BHO have a tetrahydrocannabinol (THC) and cannabidiol (CBD) concentrations ranging between 50 and 90% (2). Consumers consider dabbing to be a form of vaporization, and, therefore, view it as easier on the lungs than smoking ( 5).

While delivery of harmfully-large amounts of cannabinoids (Pierre) may represent a potential danger to consumers, little is known about the toxicants that the process may produce. According to a recent paper entitled “Toxicant formation in dabbing: the terpene story (4) by a group of Portland State University researchers the high heat commonly used to heat dabs (concentrated cannabis extracts) exposes users to high levels of methacrolein (lung, throat and eye irritant), benzene (carcinogen) and other potential toxic degradation products which are known to pose human health risks (4).

The authors determined that the source of the potentially harmful degradation products may be the terpenes (compounds that give cannabis its odor and flavor) that are routinely concentrated in BHO dabs (4).  Myrcene is the most abundant terpene in cannabis, followed by limonene, linalool, pinene, caryophyllene, and humulene (4). Also, cannabis can contain trace amounts of up to 68 other terpenic compounds (6). Terpene content in BHO can range from 0.1 to 34% (4).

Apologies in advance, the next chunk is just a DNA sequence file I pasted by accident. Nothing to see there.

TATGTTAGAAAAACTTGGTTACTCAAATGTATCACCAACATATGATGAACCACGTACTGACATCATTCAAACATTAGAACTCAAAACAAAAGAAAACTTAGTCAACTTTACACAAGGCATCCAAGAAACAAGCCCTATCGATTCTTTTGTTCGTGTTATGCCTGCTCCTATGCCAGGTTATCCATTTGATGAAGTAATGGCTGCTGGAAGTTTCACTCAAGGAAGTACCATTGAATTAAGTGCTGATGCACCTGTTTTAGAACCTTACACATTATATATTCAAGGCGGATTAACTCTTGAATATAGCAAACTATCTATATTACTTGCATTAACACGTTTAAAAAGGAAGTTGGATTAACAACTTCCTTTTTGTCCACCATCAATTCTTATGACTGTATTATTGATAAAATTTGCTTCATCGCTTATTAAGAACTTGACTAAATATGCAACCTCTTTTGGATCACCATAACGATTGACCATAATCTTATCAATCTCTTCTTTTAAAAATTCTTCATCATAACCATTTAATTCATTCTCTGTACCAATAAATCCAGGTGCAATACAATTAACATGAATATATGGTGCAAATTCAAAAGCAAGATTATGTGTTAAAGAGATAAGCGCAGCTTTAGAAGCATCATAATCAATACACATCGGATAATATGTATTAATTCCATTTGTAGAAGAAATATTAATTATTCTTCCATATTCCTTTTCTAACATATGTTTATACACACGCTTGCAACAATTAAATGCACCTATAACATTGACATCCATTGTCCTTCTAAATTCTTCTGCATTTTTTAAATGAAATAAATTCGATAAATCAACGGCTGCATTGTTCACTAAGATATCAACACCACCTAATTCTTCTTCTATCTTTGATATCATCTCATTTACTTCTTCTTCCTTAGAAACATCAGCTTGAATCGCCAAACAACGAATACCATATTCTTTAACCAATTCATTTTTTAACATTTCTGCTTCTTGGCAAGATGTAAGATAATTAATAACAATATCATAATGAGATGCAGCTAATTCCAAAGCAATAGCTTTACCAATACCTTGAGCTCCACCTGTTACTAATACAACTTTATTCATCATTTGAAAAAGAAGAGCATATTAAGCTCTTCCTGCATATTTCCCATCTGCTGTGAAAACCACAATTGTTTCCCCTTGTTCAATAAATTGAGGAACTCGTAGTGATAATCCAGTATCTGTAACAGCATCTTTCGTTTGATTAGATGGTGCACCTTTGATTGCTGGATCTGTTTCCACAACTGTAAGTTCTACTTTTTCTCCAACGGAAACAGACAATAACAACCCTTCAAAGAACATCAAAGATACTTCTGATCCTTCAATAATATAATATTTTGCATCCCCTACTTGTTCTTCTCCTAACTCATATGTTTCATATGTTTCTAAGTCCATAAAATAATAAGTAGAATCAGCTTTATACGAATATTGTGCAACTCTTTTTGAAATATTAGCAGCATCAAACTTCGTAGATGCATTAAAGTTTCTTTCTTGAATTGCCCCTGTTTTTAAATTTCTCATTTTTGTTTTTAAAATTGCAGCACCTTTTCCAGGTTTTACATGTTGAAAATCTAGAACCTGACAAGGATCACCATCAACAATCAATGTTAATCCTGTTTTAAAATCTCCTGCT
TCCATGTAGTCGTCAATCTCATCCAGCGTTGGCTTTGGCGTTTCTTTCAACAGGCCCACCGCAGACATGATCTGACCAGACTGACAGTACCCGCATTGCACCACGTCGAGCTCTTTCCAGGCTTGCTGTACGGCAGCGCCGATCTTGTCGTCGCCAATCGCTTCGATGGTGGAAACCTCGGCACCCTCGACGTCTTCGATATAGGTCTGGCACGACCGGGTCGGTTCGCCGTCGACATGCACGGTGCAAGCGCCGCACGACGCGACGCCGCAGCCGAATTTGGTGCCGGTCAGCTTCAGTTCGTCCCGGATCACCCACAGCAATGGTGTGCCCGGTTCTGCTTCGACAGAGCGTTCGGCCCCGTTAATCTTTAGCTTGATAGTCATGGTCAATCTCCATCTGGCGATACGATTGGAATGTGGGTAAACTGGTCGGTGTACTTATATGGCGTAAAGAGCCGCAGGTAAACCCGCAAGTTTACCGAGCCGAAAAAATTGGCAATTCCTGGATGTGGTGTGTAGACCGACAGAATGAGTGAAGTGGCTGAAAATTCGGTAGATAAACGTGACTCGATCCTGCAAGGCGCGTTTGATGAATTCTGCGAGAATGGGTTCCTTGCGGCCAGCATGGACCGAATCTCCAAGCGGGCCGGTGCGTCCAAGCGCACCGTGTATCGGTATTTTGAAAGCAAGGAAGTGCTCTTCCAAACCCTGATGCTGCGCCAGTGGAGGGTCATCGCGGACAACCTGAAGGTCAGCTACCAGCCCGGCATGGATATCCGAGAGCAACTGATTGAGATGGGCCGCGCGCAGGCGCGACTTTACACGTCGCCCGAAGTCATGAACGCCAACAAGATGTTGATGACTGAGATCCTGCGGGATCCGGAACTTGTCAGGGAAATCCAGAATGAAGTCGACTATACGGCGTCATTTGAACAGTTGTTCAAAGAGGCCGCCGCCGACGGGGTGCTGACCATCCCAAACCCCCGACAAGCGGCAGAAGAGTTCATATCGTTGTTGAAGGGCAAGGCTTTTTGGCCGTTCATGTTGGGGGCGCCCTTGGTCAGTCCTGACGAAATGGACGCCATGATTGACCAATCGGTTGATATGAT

Another potential health risk is residual butane (a known carcinogen) that can be left behind if BHO dabs are not processed correctly (1, 2). Because of this, CO2 oil (another extraction method for dabbing) and alcohol extracts are the only allowable medical extracts to be sold under medical cannabis regulations in New York, Minnesota, Ohio and Pennsylvania (4). While commercially prepared BHO is on the rise in mature markets like California and Denver, much HBO is still made via “backyard-chemist” style operations so users beware.

Finally, while the results of this study are intriguing, I believe that much more research will be required to determine whether or not high heat terpene breakdown products pose actual health risks to dabbers.


  1. Stogner JM, Miller BL. The dabbing dilemma: A call for research on butane hash oil and other alternate forms of Cannabis. Subst. Abuse 2015; 36:393– 395
  2. Stogner JM, Miller BL. Assessing the dangers of “dabbing”: mere marijuana or harmful new trend? Pediatrics 2015: 136: 1– 3